Growing number of Syrians seeking refuge in Rakban camp on Jordan's northern border

MENA

Published: 2017-06-12 13:51

Last Updated: 2017-06-12 13:59


Rakban refugee camp. (Photo from US State Department)
Rakban refugee camp. (Photo from US State Department)

As Kurdish and Arab forces, backed by the US, battle for control of the so-called Islamic State (IS)’s de facto capital of Raqqa in northern Syria, a growing number of displaced families are fleeing for their lives and seeking refuge in Rakban camp on Jordan’s northern border with Syria.

According to opposition factions in southern Syria, the number of refugees entering Rakban has increased since the battle for Raqqa began, Al Ghad reported.

A Jordanian source working in Rakban spoke with Roya English, on condition of anonymity, and confirmed that the battle of Raqqa has led to a rise in residents fleeing from the city.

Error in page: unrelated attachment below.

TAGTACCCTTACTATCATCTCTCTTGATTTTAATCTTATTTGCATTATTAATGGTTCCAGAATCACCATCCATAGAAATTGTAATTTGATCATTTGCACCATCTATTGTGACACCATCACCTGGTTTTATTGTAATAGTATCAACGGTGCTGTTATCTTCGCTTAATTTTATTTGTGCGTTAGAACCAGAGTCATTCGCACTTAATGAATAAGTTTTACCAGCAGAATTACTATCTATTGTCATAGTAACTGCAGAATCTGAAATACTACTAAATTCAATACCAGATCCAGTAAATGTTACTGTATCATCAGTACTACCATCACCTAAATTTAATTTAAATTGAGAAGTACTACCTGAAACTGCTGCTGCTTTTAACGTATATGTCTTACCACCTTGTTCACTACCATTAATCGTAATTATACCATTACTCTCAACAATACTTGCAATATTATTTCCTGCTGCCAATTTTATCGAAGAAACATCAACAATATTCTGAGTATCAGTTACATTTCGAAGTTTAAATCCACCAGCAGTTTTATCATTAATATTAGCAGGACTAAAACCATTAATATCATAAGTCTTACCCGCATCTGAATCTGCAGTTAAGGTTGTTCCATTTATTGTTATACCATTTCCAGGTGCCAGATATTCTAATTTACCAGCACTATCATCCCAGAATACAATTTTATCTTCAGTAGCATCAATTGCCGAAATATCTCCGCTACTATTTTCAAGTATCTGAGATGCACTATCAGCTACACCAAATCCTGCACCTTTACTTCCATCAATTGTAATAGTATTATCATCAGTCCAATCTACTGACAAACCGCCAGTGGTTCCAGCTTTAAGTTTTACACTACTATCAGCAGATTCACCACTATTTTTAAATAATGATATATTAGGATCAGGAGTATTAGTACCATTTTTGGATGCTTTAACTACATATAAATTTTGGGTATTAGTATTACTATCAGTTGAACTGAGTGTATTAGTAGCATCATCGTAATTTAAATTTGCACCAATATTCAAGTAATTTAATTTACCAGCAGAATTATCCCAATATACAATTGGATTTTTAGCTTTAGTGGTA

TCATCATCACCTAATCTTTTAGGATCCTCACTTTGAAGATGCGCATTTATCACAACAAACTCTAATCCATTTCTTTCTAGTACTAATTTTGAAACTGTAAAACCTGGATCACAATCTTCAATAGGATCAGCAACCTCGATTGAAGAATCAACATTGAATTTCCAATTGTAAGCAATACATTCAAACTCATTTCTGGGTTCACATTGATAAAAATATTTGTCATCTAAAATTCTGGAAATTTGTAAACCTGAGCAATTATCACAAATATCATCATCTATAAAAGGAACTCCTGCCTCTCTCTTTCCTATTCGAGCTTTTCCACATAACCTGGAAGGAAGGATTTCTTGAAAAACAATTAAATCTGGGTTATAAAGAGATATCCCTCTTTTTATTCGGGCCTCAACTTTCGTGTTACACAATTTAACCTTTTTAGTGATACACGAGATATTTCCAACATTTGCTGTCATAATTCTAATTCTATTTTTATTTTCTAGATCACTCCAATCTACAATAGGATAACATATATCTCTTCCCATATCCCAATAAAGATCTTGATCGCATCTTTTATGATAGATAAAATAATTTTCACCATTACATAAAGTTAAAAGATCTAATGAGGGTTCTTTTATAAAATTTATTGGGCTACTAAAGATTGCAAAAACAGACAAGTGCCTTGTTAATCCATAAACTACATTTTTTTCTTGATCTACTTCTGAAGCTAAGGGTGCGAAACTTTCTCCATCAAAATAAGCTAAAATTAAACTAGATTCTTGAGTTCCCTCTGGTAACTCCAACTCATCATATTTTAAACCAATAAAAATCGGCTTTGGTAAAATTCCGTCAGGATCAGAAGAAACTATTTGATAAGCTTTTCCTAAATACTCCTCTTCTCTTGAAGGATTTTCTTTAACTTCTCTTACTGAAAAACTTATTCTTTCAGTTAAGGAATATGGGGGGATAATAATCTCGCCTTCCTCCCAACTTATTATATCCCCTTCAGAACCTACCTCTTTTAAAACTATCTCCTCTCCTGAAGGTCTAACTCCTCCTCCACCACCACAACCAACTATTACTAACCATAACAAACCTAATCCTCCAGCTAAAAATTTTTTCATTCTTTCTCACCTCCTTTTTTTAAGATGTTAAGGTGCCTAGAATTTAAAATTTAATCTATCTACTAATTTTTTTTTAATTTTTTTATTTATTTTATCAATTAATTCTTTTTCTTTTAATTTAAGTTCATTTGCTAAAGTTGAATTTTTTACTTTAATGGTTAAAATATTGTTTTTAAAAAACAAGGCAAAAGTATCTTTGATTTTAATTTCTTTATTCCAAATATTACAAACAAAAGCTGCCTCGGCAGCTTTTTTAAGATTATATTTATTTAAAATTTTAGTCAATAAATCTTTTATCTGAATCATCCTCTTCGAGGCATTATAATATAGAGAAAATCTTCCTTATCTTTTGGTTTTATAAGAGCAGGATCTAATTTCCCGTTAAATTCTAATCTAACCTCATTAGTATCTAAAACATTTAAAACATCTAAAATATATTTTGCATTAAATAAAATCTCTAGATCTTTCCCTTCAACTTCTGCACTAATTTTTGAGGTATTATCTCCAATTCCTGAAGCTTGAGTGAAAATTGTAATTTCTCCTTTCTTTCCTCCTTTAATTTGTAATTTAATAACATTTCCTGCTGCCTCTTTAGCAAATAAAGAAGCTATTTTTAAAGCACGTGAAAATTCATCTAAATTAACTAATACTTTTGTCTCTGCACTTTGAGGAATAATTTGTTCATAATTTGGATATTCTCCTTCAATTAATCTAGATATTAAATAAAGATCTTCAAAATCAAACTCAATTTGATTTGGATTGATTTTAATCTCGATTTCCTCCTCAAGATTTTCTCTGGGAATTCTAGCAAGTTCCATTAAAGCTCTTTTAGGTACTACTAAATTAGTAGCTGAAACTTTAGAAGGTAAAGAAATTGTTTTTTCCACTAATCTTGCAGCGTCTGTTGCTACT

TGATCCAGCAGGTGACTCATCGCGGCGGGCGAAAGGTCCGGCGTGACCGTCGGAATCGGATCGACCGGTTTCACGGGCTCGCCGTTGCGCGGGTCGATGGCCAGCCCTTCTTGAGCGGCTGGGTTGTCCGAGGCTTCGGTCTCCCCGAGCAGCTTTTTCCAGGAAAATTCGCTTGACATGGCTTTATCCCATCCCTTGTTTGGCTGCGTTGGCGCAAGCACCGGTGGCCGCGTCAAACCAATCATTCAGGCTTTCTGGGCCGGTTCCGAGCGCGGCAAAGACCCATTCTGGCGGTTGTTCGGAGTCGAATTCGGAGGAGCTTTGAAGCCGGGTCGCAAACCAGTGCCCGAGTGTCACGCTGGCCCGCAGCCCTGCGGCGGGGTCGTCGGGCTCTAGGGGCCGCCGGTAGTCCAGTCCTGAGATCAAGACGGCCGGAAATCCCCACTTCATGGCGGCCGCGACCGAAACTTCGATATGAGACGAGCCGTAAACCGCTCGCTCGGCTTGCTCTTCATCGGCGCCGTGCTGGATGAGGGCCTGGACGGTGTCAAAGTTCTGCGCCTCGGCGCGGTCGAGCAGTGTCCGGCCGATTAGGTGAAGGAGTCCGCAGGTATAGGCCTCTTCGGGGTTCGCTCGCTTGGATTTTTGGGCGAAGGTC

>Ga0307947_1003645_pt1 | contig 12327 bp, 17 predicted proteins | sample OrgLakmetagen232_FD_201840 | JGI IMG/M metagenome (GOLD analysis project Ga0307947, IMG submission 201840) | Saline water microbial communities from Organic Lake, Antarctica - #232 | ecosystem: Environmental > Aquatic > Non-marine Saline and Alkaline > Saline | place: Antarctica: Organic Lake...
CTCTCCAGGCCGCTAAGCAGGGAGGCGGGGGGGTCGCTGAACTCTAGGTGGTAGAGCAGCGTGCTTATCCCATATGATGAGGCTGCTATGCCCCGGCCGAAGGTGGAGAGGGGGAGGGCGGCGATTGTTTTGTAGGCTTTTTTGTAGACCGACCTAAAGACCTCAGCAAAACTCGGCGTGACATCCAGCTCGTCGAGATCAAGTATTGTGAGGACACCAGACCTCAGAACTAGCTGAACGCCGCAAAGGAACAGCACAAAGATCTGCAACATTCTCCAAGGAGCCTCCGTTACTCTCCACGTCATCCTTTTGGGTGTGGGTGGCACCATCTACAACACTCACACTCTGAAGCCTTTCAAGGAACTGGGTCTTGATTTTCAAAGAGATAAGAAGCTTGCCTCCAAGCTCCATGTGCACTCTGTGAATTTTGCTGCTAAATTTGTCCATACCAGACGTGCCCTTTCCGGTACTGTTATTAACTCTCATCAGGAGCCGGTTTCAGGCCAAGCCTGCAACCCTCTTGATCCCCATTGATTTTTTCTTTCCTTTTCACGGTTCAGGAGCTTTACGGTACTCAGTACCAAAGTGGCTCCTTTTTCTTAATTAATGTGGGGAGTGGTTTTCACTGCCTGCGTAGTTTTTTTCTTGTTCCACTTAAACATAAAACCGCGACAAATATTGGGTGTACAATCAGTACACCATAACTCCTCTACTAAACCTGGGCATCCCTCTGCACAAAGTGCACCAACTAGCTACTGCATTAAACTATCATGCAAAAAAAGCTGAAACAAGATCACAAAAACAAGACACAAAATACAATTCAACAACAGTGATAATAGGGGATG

“The number of incoming refugees has increased in Rakban, because of what is occurring in Raqqa,” they said.

“With the SDF announcing the big battle to liberate Raqqa, a lot of people have managed to flee from Daesh, and their closest choice of refuge is Rakban. It is the safest path for them, rather that going up to Turkey”, they said.

According to a US military official widely quoted in the media, over 200,000 people have fled the IS stronghold of Raqqa at the beginning of June, with refugees moving into camps and built-up settlements nearby.

Rukban is located in a sparsely populated area near the intersection of the borders of Syria, Iraq and Jordan. According to the United Nations, around 60,000 Syrians are trapped in a makeshift settlement in a no man's land.

“It’s a desperate picture for people trapped at the berm; food is running out and disease is rife,” said Tirana Hassan, Crisis Response Director at Amnesty International, quoted on the international human rights organisation’s website.

“In some cases people are suffering, or even dying, from preventable illnesses, simply because they are not allowed into Jordan and the authorities have blocked access for aid, medical treatment and a meaningful humanitarian response,” Hassan added.